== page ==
Career reinvention can be a tricky business move, but for Tom Salta, the transformation from programmer/producer to award-winning composer for film, television, advertising and video games has been rewarding, lucrative and extensive… to say the least.

Combining his expertise in programming and mixing hit records with a diverse array of popular artists—Peter Gabriel, Junior Vasquez, Everything But The Girl, Mary J. Blige and Sinead O’Connor—Salta has lent his high-energy mix of electronica, orchestral, breakbeat and rock grooves to television shows, commercials, film promos and before delving deep into the world of video game music scoring. Working under the name “Atlas Plug” (Atlas is Salta spelled backwards), he began building a solid resume of acclaimed video game projects including the musical score for Red Steel, Ubisoft’s exclusive first-person action title for the Nintendo Wii, which won IGN’s Award for “Best Original Score”, and his live orchestral score for the top selling Xbox 360 video game, Tom Clancy’s Ghost Recon: Advanced Warfighter (GRAW), nominated for “Best Original Video Game Score” at the MTV Video Music Awards.

“I had this realization about a decade ago,” he recalls. “I had amassed 15 years of experience as an artist in a whole other industry. Playing around on my Xbox one day, I had this epiphany that video game music was the future, and that’s where I needed to be. I had been an avid gamer since I was a kid—we’re talking pre-Atari 2600, but I never saw those two things converging. I wanted to use my assets as a programmer and producer, so I began by creating an album of electronica—2 Days Or Die (Persist Records)—which would be perfect for licensing to commercials, TV films, and film trailers. I wanted to create something cutting-edge that had a long life and could be my gateway into the game industry. And the plan seemed to work out because before the album was finished, I got a call from my publisher that Microsoft wanted to license several of the songs for a game called RalliSport Challenge 2. Few of the songs were actually completed; they were just pieces of ideas. But that gave me great motivation to finish, and from there, I saw the potential of what I could do. That was my transitioning into the industry, and enabled me to slowly start getting more and more composing and original scoring gigs because I had credits behind me. It took several years to break in and slowly but surely, it escalated from there, and has been non-stop ever since.”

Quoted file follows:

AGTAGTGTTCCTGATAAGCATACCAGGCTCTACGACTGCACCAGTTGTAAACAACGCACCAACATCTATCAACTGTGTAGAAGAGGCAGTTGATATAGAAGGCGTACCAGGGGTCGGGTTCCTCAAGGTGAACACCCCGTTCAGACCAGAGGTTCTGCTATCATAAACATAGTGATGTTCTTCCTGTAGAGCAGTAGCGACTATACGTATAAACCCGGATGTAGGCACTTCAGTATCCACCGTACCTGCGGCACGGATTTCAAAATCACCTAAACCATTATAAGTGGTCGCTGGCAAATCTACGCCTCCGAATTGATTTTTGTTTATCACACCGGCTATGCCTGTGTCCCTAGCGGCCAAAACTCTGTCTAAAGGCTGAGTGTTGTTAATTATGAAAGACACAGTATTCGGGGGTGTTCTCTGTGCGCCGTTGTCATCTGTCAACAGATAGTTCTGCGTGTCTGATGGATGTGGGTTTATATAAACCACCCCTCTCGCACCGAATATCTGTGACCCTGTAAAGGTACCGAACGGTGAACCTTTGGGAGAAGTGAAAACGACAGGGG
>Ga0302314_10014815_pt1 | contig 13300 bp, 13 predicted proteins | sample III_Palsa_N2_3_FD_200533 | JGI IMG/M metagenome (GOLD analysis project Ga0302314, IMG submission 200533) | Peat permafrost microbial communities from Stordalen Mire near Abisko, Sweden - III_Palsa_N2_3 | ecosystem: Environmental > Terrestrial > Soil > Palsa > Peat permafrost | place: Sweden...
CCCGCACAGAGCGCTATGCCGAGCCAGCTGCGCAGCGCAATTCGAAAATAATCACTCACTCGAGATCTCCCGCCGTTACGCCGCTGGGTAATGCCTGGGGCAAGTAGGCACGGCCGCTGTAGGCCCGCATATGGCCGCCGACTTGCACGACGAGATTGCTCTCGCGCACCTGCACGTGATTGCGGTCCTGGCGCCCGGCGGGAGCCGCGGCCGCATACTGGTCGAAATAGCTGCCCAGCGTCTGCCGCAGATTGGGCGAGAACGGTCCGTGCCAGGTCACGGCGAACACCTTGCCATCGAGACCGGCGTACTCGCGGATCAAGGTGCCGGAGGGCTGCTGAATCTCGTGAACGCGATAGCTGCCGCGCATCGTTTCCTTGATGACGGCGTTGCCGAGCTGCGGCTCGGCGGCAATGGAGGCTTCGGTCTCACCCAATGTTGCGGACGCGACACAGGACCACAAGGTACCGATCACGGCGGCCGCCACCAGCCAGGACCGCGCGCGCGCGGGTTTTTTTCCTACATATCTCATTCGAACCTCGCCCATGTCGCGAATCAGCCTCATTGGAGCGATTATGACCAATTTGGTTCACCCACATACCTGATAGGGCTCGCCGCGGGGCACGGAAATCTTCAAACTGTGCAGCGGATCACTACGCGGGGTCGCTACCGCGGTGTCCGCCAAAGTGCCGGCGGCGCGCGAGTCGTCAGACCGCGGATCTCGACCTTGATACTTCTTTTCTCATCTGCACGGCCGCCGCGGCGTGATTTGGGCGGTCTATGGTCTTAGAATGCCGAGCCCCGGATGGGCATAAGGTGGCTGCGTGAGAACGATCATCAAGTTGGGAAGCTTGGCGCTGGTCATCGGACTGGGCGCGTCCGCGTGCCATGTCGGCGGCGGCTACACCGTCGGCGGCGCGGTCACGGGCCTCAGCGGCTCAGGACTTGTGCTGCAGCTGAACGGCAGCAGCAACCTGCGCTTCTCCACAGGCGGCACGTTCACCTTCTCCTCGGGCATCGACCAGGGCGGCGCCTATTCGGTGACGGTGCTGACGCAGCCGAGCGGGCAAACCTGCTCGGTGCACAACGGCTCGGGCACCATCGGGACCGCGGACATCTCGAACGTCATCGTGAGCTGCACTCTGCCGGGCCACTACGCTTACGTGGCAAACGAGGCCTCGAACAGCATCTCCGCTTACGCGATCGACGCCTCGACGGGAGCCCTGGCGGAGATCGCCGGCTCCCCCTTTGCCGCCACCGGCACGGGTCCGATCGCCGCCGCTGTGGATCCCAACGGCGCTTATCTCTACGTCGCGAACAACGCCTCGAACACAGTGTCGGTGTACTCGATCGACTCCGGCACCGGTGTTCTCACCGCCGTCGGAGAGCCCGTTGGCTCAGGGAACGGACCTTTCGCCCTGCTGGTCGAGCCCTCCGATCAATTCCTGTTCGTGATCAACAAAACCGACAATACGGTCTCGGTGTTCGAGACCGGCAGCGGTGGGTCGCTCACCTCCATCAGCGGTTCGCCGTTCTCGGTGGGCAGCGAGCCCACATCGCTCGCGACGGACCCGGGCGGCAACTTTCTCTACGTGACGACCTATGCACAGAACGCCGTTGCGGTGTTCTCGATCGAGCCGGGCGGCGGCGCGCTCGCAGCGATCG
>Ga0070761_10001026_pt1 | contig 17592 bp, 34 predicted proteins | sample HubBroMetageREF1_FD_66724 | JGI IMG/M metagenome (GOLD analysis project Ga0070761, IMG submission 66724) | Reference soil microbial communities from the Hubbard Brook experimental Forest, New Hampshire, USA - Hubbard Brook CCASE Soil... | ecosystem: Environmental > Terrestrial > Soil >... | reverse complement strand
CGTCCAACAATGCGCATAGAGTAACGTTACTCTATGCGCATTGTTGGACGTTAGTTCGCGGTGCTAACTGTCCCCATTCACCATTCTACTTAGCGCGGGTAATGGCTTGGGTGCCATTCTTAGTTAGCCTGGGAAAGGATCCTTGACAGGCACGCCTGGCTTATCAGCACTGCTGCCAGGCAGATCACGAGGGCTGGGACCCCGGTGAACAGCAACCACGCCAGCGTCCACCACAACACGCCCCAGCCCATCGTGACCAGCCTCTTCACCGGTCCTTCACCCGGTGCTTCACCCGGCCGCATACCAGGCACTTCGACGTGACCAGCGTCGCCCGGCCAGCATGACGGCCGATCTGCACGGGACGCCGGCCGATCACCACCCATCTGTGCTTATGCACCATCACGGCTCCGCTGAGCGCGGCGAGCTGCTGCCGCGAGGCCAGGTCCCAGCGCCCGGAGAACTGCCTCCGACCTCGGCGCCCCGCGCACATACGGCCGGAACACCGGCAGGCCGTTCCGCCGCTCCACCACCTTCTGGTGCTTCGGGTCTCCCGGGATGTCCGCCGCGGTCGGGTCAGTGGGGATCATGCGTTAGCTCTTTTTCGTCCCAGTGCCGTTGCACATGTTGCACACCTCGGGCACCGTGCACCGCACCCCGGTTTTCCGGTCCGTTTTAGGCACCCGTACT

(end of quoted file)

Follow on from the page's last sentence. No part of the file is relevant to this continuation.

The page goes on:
Creating game scores has an inherent challenge in that the lead-times are often very short. In some instances, Salta’s been given merely six weeks to deliver, complete with live orchestral score recorded and mixed. On average, it’s about 2-3 months of creation time if there are no delays in the game development itself. Such was the case in his most recent work for two blockbuster franchises, Prince of Persia The Forgotten Sands (for Sony PSP, Nintendo Wii and Nintendo DS), and also reprised his role on Red Steel 2 (he scored Red Steel 1 in 2006), releasing in May. “The end of last year was pretty crazy,” he laughs. “Several of the projects that were supposed to be spread out through the year, coincided at the same time. And they were both very different. They’re both unique projects that allowed me to research music that I’d never had the opportunity to listen to extensively. It’s like an actor preparing for a role. But more importantly, I focus on making sure that my vision is in sync with the game creators; it’s not about me but the music supporting the games and the emotion we’re trying to create for the characters and for the players.”